. . . Let it be silent,

Let the luminous stars not shine,

let the winds and all the noisy rivers die down;

and as we hymn the Father, the Son, and the Holy Spirit,

let all the powers add ‘Amen, amen.’

Empire, praise always, and glory to God,

the sole giver of all good things.

Amen, amen.

Alliance Church Sermon Review. March 6. Communication. Pastor Phil.

Alliance Church Sermon Review. March 6. Communication. Pastor Phil.

Pastor Phil begins the sermon by telling  the story of going on a cruise to Hawaii. He uses different aspects of his trip as a metaphor  for relationships and conflict, such as going through storms, not letting the boat idle in 20 foot swells, that the journey won’t be easy, that you need to trust the captain at the helm, etc.

He spends some time dispensing with the belief that if we serve God that at some point “we’ll make it” and everything will be good.  The reality is that if there’s life, there’s going to be problems, and that the Lord would have us develop an ability to walk through the problems.  He then reads a poem by Ella Wheeler Wilcox called “Tis the set of the sail” which is about how in life will have problems, and that its up to each person to get through those problems.

We are not born with conflict resolution skills, and we need to have the proper perspective, so that we don’t get in trouble. A captain would never put his boat in peril on purpose, and yet if problems arise, there is no choice but to go through. Our society runs when that happens though. People run when they get hurt, which is detrimental. For this reason our attitude cannot be “oh no, a storm”, because if that’s the case we’re done. If you put your confidence in God the captain, you’ll be able to get through anything,  especially in regards to relationships and communication. Conflict resolution can usually best be seen in the context of a marriage. He then gives us several steps in conflict resolution.

1. Call on God and say “God, we need your help”

13 minutes into the sermon we get our first crack at scripture, which is Psalms 145:18 “ The LORD is near to all who call upon Him, To all who call upon Him in truth. “ We are then told in no uncertain terms that “You are the righteousness of God in Christ. Not cause you’re in church, but because of what Christ has done for you”

2. Realize the person you’re dealing with isn’t your enemy.

Ephesians 6:1-18. There is no posturing or favoritism in God. Talks about how we ought to put on the armor of God and have that battle-ready mindset. He says that the number one tactic  that the enemy wants us to do is fight each other. He points out the truth of the matter that  if people are fighting each other, nothing happens.  And yet our struggle is not against flesh and blood, and how do you rectify the two?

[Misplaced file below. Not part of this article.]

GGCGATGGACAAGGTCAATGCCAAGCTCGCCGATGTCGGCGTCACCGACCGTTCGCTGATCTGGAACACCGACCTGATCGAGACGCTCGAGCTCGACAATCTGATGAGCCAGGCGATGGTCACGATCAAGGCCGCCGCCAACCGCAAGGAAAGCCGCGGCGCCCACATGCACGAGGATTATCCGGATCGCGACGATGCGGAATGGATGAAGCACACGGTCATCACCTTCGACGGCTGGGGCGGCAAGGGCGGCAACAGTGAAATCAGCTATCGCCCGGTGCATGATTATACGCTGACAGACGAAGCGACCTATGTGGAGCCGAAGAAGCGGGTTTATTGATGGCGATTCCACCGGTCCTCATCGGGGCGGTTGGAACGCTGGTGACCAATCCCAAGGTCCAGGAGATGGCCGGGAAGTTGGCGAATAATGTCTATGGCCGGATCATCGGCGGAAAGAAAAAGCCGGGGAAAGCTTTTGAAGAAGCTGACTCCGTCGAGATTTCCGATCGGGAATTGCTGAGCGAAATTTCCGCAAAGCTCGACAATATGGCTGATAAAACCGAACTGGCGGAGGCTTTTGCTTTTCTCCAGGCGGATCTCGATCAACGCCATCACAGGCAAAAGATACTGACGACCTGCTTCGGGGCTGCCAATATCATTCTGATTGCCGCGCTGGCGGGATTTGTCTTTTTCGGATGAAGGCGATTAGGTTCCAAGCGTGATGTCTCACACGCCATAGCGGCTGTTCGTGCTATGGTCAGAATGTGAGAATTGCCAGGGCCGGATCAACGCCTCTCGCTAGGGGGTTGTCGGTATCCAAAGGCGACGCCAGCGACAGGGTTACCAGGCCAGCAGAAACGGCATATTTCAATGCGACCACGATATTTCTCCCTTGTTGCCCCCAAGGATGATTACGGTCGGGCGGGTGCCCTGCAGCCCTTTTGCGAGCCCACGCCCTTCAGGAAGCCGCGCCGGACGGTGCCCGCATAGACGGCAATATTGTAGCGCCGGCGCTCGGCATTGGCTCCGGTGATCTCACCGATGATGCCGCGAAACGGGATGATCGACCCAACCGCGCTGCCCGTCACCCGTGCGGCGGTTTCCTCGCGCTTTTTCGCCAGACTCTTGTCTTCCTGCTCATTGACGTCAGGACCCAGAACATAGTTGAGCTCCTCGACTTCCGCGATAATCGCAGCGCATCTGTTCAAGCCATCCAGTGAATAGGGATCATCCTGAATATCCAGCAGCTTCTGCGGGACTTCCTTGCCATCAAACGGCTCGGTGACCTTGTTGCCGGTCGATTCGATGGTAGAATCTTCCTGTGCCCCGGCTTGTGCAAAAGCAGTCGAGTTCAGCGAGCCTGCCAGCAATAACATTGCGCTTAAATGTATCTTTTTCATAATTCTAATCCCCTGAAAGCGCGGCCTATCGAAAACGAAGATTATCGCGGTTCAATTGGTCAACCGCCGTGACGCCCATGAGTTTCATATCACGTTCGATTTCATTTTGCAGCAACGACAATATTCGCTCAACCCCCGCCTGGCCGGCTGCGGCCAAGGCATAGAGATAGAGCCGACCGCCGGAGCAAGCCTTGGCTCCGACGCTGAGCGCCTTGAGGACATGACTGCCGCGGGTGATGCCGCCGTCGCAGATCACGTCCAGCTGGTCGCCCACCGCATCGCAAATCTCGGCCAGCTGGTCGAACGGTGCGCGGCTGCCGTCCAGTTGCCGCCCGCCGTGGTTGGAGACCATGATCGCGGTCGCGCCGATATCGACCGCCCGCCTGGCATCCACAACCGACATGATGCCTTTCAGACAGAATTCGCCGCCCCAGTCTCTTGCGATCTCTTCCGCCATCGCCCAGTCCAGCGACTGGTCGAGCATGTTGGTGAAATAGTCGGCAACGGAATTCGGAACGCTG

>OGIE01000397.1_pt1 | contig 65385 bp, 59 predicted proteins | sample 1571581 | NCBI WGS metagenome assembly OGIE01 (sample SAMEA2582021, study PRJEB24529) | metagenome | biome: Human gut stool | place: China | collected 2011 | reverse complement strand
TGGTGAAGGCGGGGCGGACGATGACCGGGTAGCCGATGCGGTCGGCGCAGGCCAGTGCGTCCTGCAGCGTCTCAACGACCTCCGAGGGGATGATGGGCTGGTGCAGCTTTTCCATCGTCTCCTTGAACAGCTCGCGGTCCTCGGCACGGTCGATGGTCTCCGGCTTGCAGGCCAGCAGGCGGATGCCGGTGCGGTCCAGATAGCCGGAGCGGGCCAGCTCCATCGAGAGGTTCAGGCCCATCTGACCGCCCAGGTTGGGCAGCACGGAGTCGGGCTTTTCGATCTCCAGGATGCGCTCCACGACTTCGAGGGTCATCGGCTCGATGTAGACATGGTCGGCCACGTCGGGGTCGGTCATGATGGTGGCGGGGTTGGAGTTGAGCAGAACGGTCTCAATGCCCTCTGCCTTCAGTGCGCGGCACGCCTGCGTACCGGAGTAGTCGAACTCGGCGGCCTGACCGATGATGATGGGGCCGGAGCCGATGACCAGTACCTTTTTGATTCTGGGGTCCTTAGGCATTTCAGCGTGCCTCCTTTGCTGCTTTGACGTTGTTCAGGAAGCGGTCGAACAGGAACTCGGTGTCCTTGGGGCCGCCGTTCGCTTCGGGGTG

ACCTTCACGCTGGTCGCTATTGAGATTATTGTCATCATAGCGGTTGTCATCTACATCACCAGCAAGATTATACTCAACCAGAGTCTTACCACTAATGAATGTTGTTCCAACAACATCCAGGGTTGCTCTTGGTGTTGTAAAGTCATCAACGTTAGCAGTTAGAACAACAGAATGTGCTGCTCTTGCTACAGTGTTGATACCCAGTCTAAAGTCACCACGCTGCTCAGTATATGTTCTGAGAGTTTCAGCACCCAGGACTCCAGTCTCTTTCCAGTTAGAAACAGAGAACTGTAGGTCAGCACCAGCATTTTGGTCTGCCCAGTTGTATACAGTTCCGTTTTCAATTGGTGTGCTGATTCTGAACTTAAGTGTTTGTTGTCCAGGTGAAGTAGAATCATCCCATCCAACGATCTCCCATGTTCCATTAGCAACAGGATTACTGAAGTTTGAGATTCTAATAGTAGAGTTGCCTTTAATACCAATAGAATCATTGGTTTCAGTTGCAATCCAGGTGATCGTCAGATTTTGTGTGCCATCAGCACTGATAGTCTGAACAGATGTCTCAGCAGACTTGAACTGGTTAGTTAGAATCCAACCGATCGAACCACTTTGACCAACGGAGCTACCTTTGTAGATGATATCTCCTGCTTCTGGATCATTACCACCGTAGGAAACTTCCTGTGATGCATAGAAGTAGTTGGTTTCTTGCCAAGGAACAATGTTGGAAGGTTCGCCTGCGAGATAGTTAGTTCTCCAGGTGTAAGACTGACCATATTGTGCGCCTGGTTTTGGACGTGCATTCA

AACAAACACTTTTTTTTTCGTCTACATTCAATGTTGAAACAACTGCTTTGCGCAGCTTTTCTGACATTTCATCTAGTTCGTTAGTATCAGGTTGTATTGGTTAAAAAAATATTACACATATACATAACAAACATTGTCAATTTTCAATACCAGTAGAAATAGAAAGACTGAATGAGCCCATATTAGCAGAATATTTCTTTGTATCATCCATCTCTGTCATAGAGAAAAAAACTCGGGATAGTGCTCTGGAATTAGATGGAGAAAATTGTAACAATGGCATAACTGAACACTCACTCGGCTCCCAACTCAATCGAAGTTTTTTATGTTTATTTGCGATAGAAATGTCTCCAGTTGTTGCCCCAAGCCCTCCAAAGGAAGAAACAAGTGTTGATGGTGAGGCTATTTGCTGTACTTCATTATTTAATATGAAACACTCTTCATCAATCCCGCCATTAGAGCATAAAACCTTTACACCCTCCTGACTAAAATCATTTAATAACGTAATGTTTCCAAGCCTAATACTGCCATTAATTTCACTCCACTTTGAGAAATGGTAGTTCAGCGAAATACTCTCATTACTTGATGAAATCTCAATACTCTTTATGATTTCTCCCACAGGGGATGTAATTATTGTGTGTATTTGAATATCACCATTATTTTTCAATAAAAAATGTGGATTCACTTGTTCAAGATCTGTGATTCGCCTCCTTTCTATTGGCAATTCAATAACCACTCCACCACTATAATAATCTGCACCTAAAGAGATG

“The first thing you can do is say look, in your own mind first, my struggle is not against- we’ll I’ll use my wife as my example. My struggle is not against Linda. And there are times in our heat, and in our marriage, where I’ve had to look at her or she’s looked at me and said “I am not fighting with you. My fight is not with you”. And we’ve had to deliberately position ourselves in our thoughts, as to what it is that we’ve doing. And that was one of the first steps after calling out to God, I’ve looked at Linda and I said “You know what, I’m not fighting you. This isn’t between you and me, this is an assault of the enemy trying to get in and divide us, and make us go against each other.”

Phil says that knowing where the battle is key to your success. Its 85% of the battle. We must not fight against people, because our fight is against something else and someone else. Its not easy to do that, but we must. “You see that’s where we have to… the bible says cast down every vain imagination and everything that exalts itself against the knowledge of Christ. What’s the knowledge of Christ? My fight is not against you. That’s the knowledge of Christ. Anything else that comes against that I have to cast down. I have to throw it away, because that’s not an accurate thought.”

3. Show up and be fully present.

This is the hard part. If we’re in a struggle, the last thing  people tend to want to do is be together. They want their space or they want to walk out of the room or go into silent mode, Ignoring or letting someone landlord your life. We can’t do that. Conflict is not fun, but it’s necessary

4. Take ownership for actions that you’re responsible for and repent.